We’ve reached the point when seniors reflect on their time at Yale, wax nostalgic about lessons learned and lament opportunities missed as a warning to those following in their steps. In an effort to squeeze all the significance we can out of our remaining time, we try to condense and conclude our experiences, and it’s all sincere, sentimental and totally necessary. But how about a reminder for the future? Let’s not forget to work for the common good.
The graduating class is headed toward all kinds of destinations and callings. Many of us will join TFA, others consulting, I-banking or grad school. Some may just go be bums back home for a while. It’s all good. But there’s one option which doesn’t seem to crop up as often as would be expected from the best and brightest: government. In the midst of floundering confidence in the American government, federal service doesn’t seem to have quite the draw it had back in the good old days when Yale practically ran the damn place.
How did this happen? At what point in history did Yale’s historic commitment to government service start to fade? Have political apathy and complacency replaced the activism and involvement of Yale’s yesteryear? I have no idea, and I’m graduating in a few weeks so I won’t start researching that question now. Either way, I ask graduating Elis, no matter where life takes you in the coming years, to be aware and open to the possibilities afforded by federal service.
The government is still our nation’s largest employer, with hundreds of thousands of positions that need to be filled in the coming years as the baby boomer generation retires. Federal pay is often competitive with the private sector, and the diversity of positions available is astounding. As Yale’s Federal Service Student Ambassador this past year, I’ve had the chance to talk to a lot of students about different opportunities in all domains and disciplines within government; the National Oceanic and Atmospheric Administration (NOAA) offers sweet jobs and internships messing around with sharks, for example. If finance is your thing, the Overseas Private Investment Corporation (OPIC) mobilizes private sector wealth and invests it in developing markets abroad to create prosperity overseas and jobs at home. Over the course of my year promoting and learning about different agencies, I’ve been consistently amazed at the breadth of work our government does.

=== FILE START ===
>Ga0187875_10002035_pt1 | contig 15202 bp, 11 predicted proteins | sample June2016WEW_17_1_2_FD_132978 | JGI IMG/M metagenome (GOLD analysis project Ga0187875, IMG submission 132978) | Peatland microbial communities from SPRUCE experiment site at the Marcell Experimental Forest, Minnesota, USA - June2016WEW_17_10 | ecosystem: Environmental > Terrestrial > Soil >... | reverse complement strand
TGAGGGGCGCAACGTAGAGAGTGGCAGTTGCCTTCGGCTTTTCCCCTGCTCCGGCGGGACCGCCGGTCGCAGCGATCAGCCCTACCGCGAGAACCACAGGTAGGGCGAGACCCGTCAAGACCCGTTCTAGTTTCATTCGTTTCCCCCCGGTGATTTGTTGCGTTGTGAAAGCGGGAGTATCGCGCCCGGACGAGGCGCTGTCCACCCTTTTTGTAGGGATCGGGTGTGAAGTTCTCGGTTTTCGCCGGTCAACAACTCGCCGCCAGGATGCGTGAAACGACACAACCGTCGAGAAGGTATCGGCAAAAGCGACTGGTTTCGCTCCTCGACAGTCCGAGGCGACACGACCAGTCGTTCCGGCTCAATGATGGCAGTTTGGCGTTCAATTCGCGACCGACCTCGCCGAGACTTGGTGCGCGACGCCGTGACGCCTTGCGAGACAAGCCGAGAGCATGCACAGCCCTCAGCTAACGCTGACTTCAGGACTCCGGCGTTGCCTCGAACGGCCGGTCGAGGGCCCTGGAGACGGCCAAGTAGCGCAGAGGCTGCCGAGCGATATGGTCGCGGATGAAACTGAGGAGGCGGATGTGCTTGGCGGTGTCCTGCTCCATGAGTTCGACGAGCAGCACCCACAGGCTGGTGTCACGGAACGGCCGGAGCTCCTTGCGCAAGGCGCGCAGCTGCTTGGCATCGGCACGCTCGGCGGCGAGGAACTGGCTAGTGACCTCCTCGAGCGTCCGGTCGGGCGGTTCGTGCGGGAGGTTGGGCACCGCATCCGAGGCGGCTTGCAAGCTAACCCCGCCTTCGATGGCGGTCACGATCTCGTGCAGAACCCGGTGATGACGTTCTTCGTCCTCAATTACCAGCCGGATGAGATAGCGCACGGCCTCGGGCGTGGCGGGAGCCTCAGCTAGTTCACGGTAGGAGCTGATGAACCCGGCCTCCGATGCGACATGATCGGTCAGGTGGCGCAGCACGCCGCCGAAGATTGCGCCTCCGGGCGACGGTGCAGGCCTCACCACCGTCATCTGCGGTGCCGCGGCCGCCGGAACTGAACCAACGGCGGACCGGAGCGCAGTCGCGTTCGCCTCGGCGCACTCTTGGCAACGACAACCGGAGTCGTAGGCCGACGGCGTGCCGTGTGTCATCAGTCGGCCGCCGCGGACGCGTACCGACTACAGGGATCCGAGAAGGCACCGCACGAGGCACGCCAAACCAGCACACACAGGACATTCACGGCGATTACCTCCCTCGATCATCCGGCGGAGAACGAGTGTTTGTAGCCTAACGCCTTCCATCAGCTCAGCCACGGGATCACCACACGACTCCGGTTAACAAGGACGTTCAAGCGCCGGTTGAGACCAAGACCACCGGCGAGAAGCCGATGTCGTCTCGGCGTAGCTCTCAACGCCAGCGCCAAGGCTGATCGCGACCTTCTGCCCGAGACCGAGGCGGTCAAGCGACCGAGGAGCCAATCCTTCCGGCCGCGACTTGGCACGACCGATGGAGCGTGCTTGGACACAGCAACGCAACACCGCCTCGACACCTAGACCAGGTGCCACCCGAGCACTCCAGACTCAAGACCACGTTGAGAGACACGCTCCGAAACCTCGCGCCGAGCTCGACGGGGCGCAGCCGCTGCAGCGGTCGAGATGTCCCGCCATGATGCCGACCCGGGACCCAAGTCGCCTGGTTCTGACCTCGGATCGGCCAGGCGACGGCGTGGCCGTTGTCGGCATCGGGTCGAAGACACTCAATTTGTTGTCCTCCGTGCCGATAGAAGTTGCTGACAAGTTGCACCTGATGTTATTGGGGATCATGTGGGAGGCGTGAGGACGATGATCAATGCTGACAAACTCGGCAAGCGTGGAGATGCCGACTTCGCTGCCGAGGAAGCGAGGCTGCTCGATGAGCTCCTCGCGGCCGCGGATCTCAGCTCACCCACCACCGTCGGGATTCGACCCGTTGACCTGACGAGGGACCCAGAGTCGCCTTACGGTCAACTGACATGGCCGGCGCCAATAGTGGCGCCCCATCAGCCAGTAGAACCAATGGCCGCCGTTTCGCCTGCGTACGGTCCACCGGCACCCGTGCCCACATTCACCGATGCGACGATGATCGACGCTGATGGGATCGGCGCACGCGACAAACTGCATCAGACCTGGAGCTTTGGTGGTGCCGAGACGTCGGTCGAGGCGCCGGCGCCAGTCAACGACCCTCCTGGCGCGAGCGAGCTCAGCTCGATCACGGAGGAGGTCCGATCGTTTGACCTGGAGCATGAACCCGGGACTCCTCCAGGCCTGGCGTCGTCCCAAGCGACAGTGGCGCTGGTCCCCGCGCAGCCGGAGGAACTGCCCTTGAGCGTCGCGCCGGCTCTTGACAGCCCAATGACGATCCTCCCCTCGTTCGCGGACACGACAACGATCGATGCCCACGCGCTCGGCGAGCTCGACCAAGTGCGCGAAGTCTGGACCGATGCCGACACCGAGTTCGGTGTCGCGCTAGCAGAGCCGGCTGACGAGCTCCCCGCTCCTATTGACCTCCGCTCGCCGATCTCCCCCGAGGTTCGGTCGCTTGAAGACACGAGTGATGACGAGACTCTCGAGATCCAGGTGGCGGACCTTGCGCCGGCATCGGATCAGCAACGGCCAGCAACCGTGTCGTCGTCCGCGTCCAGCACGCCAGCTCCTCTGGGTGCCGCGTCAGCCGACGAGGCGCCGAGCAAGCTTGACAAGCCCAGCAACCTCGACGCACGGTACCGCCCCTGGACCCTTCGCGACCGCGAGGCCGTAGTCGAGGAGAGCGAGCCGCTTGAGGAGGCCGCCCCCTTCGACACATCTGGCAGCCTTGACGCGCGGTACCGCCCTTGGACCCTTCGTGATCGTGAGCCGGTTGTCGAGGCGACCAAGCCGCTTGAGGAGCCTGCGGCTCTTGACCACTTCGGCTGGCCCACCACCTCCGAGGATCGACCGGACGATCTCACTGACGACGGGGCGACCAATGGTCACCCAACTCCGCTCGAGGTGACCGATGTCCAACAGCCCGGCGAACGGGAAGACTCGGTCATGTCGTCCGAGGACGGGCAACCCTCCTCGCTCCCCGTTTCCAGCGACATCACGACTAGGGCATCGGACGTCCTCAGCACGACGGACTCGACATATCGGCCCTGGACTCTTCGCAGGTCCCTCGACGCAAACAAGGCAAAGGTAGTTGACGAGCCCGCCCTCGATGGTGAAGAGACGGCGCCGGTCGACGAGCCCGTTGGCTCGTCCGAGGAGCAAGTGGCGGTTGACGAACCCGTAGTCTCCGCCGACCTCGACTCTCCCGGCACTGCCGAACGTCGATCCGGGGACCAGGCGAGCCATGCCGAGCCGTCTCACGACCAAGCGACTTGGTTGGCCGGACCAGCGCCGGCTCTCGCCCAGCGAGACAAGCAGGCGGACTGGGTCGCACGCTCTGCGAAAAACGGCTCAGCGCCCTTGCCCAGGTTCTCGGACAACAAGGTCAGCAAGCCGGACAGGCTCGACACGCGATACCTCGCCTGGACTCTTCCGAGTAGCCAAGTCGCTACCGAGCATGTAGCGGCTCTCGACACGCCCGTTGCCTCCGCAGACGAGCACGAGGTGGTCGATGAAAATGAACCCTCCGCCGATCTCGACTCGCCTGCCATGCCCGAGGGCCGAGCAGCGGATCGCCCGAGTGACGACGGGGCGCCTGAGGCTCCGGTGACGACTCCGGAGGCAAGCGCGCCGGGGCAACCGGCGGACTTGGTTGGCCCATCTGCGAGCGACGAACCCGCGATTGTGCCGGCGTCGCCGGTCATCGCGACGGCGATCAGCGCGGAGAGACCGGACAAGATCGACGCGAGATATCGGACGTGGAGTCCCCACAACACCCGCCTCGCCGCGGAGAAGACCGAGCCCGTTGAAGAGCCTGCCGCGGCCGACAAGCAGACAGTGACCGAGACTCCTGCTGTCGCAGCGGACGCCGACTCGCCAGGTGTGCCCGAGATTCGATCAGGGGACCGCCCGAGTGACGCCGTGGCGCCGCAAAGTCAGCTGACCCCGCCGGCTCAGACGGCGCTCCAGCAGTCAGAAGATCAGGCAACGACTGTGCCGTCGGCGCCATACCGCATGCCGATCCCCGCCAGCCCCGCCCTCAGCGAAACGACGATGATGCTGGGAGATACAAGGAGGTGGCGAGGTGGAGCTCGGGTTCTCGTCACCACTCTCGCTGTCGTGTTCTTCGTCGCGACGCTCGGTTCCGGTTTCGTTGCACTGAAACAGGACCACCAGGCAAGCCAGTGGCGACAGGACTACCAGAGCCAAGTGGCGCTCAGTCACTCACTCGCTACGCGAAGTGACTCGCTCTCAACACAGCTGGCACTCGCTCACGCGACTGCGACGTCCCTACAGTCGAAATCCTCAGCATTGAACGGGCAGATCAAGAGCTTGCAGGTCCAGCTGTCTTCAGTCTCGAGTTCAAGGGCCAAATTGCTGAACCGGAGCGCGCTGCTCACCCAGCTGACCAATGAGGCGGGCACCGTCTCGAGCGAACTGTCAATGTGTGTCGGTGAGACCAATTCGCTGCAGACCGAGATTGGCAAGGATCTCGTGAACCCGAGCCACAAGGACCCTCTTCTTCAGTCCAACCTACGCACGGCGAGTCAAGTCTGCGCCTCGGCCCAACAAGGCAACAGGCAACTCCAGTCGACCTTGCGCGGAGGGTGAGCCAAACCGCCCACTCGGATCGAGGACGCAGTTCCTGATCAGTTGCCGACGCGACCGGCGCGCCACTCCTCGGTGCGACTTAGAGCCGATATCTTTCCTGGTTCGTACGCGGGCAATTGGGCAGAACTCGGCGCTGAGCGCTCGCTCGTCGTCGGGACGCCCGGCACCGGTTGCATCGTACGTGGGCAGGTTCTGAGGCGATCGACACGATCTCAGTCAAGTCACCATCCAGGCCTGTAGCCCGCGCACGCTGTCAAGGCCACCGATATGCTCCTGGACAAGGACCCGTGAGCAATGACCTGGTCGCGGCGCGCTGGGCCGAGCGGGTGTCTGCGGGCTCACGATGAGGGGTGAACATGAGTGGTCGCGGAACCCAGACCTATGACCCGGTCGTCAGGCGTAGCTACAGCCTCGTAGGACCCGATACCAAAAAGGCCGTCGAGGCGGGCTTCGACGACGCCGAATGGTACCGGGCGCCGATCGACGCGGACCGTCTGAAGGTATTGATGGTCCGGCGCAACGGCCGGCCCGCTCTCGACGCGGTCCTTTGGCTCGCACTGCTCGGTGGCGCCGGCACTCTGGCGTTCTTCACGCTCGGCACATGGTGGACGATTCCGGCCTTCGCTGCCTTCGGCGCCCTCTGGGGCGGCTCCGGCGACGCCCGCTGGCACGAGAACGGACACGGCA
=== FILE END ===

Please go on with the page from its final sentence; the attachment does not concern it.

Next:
Last summer, I was working for Voice of America, the external broadcasting agency of the United States. You may have read about it in your Cold War seminar because of the vital role it played in helping to bring down authoritarian communist regimes in Eastern Europe. It essentially showed Soviets how sweet democracy and freedom is by playing jazz. (Note: this is a slightly simplified version of what happened.) I was working on a project proposal for a journalist center in Haiti, and on a whim asked my boss if I could go; a week later I was in Port-au-Prince scouting locations for the center. The point of my story is that people think of government as a huge bureaucracy with rigid rules and regulations that dictate what you can or can’t do and how. Untrue. If you are intelligent and creative, as most Yalies are, you can do fulfilling, dynamic work.
You can also have a life. Work-life balance is emphasized in government, as evidenced by the popular options of working at home or working a certain amount of overtime during the week and taking a three-day weekend. Not to mention the significant benefits like school loan repayment programs, quality health coverage and on-site child care services.
Most importantly, though, government offers the opportunity to be where change is made. So much emphasis is placed on the social impact of non-profits and the private sector that it seems people have forgotten where the real locus of power resides. Our generation’s leaders need step up to the incredible responsibility of government. From my four years at Yale, I know this is where those leaders are formed. There are a lot of problems in our country and around the world that will fall to our generation to attack. Graduating seniors: it’s on us now. Go government.
Sam Miles is a senior in Berkeley College.